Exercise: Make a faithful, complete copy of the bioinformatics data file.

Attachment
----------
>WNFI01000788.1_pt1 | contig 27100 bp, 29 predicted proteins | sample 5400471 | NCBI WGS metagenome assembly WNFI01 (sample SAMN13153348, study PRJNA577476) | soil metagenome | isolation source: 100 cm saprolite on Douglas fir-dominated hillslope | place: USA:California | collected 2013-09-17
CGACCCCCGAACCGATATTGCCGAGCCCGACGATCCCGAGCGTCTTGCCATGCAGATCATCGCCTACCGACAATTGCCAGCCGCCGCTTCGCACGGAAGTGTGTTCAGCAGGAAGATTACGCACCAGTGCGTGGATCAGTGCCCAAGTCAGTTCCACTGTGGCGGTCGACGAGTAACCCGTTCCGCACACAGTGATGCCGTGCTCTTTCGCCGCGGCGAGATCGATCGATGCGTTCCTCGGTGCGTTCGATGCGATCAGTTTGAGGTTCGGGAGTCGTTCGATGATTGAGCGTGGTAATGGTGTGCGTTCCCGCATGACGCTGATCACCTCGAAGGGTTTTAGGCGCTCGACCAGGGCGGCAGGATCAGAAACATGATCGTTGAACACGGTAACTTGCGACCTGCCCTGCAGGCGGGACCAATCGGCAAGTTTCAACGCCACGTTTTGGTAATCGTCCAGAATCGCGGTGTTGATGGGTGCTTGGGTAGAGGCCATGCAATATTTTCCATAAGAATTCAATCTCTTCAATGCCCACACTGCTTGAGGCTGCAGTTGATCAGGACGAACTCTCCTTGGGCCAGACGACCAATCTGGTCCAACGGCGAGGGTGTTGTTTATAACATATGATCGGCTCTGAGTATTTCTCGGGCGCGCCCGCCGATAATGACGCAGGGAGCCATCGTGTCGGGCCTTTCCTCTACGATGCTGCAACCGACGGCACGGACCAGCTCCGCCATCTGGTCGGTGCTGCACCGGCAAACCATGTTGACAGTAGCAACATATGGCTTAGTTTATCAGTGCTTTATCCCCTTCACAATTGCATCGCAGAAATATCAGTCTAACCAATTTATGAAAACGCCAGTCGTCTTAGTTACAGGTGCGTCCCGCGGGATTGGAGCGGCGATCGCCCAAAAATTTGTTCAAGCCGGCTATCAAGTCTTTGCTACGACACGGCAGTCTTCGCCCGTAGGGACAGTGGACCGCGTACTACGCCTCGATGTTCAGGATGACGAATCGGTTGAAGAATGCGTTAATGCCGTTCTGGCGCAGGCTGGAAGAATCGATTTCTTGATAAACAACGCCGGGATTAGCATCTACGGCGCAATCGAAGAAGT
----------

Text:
>WNFI01000788.1_pt1 | contig 27100 bp, 29 predicted proteins | sample 5400471 | NCBI WGS metagenome assembly WNFI01 (sample SAMN13153348, study PRJNA577476) | soil metagenome | isolation source: 100 cm saprolite on Douglas fir-dominated hillslope | place: USA:California | collected 2013-09-17
CGACCCCCGAACCGATATTGCCGAGCCCGACGATCCCGAGCGTCTTGCCATGCAGATCATCGCCTACCGACAATTGCCAGCCGCCGCTTCGCACGGAAGTGTGTTCAGCAGGAAGATTACGCACCAGTGCGTGGATCAGTGCCCAAGTCAGTTCCACTGTGGCGGTCGACGAGTAACCCGTTCCGCACACAGTGATGCCGTGCTCTTTCGCCGCGGCGAGATCGATCGATGCGTTCCTCGGTGCGTTCGATGCGATCAGTTTGAGGTTCGGGAGTCGTTCGATGATTGAGCGTGGTAATGGTGTGCGTTCCCGCATGACGCTGATCACCTCGAAGGGTTTTAGGCGCTCGACCAGGGCGGCAGGATCAGAAACATGATCGTTGAACACGGTAACTTGCGACCTGCCCTGCAGGCGGGACCAATCGGCAAGTTTCAACGCCACGTTTTGGTAATCGTCCAGAATCGCGGTGTTGATGGGTGCTTGGGTAGAGGCCATGCAATATTTTCCATAAGAATTCAATCTCTTCAATGCCCACACTGCTTGAGGCTGCAGTTGATCAGGACGAACTCTCCTTGGGCCAGACGACCAATCTGGTCCAACGGCGAGGGTGTTGTTTATAACATATGATCGGCTCTGAGTATTTCTCGGGCGCGCCCGCCGATAATGACGCAGGGAGCCATCGTGTCGGGCCTTTCCTCTACGATGCTGCAACCGACGGCACGGACCAGCTCCGCCATCTGGTCGGTGCTGCACCGGCAAACCATGTTGACAGTAGCAACATATGGCTTAGTTTATCAGTGCTTTATCCCCTTCACAATTGCATCGCAGAAATATCAGTCTAACCAATTTATGAAAACGCCAGTCGTCTTAGTTACAGGTGCGTCCCGCGGGATTGGAGCGGCGATCGCCCAAAAATTTGTTCAAGCCGGCTATCAAGTCTTTGCTACGACACGGCAGTCTTCGCCCGTAGGGACAGTGGACCGCGTACTACGCCTCGATGTTCAGGATGACGAATCGGTTGAAGAATGCGTTAATGCCGTTCTGGCGCAGGCTGGAAGAATCGATTTCTTGATAAACAACGCCGGGATTAGCATCTACGGCGCAATCGAAGAAGT